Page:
If you thought April is a historically light month for video games, you would be wrong. There are some major anniversaries coming up this week. This installment of This Week in Video Game History gives us an opportunity to celebrate a classic game that is still very relevant, curse gamers for avoiding two fantastic titles, and confirm that arcade cabinets are perfect for a show about nothing.
1994 — Super Metroid is released in North America. Usually, I will list the first worldwide appearance of a game, but the Metroid series has had a very unique relationship with North American audiences. Of the many noted Nintendo franchises, Metroid seems to be one of the few that is more popular in North America than Japan. This game, however, stands on its own, and has become one of the highest regarded games of all time. The heart of Super Metroid is still beating strong, inspiring modern releases like Shadow Complex. For more, head over to Area 5 to see a great discussion about the game by notable journalists (including Hsu).
2006 — Final Fantasy 11 makes the leap to the next-gen with its Xbox 360 release. Two days later, it hits store shelves in Japan, but no one noticed.
2006 — HD-DVD makes its North American debut. Again, no one noticed.
2005 — Psychonauts is released. Fans have probably talked about it more than they've played it, so that must count for something. Send Tim Schafer, the game's creator, a tweet via @TimofLegend to mark the anniversary. Tell him we sent you.
1976 — Data East, popular video game and pinball maker, is founded in Japan. Unfamiliar with the company? I can tell you that they made a game called Bad Dudes vs. Dragon Ninja. Do you really need to know anything else? Retronauts just had a great discussion about the company.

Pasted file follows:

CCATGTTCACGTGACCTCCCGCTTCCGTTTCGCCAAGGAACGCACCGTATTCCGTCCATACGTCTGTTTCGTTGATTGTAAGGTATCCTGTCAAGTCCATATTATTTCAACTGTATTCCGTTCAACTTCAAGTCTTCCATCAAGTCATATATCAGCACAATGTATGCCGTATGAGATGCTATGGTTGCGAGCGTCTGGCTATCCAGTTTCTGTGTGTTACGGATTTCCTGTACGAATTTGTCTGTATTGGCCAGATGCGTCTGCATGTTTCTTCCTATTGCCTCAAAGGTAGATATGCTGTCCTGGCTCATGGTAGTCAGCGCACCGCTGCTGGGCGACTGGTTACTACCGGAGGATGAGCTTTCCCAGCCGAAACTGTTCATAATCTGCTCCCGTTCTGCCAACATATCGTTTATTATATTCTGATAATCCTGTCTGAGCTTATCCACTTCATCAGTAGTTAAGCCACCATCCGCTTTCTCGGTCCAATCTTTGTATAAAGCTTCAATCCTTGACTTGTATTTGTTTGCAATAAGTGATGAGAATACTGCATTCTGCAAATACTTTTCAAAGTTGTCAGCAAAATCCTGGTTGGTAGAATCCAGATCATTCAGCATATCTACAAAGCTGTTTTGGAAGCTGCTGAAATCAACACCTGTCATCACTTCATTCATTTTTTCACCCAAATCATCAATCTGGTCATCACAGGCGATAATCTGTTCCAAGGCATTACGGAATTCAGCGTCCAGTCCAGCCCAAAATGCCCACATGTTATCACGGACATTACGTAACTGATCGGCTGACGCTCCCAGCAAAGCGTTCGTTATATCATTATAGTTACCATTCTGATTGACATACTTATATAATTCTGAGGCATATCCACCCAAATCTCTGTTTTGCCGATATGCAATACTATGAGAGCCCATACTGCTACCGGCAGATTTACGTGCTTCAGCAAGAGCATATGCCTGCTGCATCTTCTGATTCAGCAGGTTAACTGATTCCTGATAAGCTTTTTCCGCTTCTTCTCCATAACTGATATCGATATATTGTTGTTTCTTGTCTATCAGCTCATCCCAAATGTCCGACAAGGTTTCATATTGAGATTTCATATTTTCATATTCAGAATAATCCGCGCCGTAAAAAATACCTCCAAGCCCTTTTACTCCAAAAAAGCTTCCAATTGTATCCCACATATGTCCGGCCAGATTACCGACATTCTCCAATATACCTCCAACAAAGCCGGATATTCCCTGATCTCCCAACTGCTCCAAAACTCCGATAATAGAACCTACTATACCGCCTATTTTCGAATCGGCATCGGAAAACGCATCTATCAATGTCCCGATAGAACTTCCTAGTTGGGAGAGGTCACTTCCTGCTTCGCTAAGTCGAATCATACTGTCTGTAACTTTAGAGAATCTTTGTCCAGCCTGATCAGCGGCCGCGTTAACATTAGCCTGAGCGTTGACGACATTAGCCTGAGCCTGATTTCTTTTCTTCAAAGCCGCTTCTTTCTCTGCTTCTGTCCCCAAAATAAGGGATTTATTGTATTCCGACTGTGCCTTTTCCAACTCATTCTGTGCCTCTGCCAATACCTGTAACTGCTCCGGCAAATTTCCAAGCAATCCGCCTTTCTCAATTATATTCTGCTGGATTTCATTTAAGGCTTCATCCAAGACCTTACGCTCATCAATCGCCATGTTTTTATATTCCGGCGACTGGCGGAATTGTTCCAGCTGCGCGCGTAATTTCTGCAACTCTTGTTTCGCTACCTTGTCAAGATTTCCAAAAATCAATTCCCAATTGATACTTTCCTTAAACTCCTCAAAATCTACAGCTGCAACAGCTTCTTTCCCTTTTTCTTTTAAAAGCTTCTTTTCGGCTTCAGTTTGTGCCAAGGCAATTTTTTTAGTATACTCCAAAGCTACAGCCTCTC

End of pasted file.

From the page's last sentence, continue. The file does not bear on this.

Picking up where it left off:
1990 — Fire Emblem: Ankoku Ryū to Hikari no Tsurugi, the first Fire Emblem game, is released in Japan. Thirteen years later the series would make it to North America, if you don't count Marth and Roy's appearance in Super Smash Bros. Melee.
2006 — Not to be outdone by Psychonauts, Okami is released, quickly becoming a contender for "best ignored video game."
1984 — Duck Hunt debuts in Japan. Twenty-six years later, we still hate that damned dog.
1989 — The Game Boy is released in Japan. It would go on to revolutionize the handheld market while selling nearly 120 million units. That's one Game Boy for every 50 people on earth. Another stupid fact: the Game Boy has reached a worldwide density of 0.8 Game Boys/square kilometer. Did we mention that they sold a lot?
1990 — The US release of Splatterhouse gets a "Parental Advisory Label" for its violence, a precursor to the modern ESRB system.
2005 — Nintendogs is released in Japan, creating (or capitalizing on, I'm not too sure) a nationwide obsession with dogs.
2006 — The Silent Hill film hits theatres in North America, going on to be "one of the video game movies that totally didn't suck." Uwe Boll did not direct it.
1962 — Farm animals beware. It's Jeff Minter's birthday! He would go on to create Llamasoft and many hoofed-animal-themed games. He would also become one of the greatest eccentrics in video games, an industry not known for its stable personalities.
2009 — Square Enix. To date, the Lara Croft character design has not seen more zippers. We're still waiting.
1998 — As Seinfeld nears the end of its run, "The Frogger" is aired. It becomes an instant classic (like many Seinfeld episodes), as George Constanza tries in vain to preserve his high score on a Frogger cabinet. The show's showpiece gag is a recreation of Frogger's gameplay as George attempts to cross the street with the game.
2002 — G4TV launches in North America. As with video games, it continues toward more mainstream success and acceptance. Good for them. That Adam Sessler is going places.
Question of the Week: Were the poor sales of Psychonauts and Okami due to their April release dates, or were they games that were never going to appeal to a mass audience? Post your thoughts in the comments!
Up next week: Ken Kutaragi, Duke Nukem Forever, and a little bit of video game journalism history.